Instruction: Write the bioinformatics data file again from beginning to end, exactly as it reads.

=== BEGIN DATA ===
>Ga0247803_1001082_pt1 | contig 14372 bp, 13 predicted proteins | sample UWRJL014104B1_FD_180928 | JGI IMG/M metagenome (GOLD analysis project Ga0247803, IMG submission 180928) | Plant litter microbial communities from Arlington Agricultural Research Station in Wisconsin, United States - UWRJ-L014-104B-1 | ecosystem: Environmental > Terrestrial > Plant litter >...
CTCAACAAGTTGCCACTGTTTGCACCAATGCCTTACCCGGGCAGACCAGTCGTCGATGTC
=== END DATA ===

>Ga0247803_1001082_pt1 | contig 14372 bp, 13 predicted proteins | sample UWRJL014104B1_FD_180928 | JGI IMG/M metagenome (GOLD analysis project Ga0247803, IMG submission 180928) | Plant litter microbial communities from Arlington Agricultural Research Station in Wisconsin, United States - UWRJ-L014-104B-1 | ecosystem: Environmental > Terrestrial > Plant litter >...
CTCAACAAGTTGCCACTGTTTGCACCAATGCCTTACCCGGGCAGACCAGTCGTCGATGTC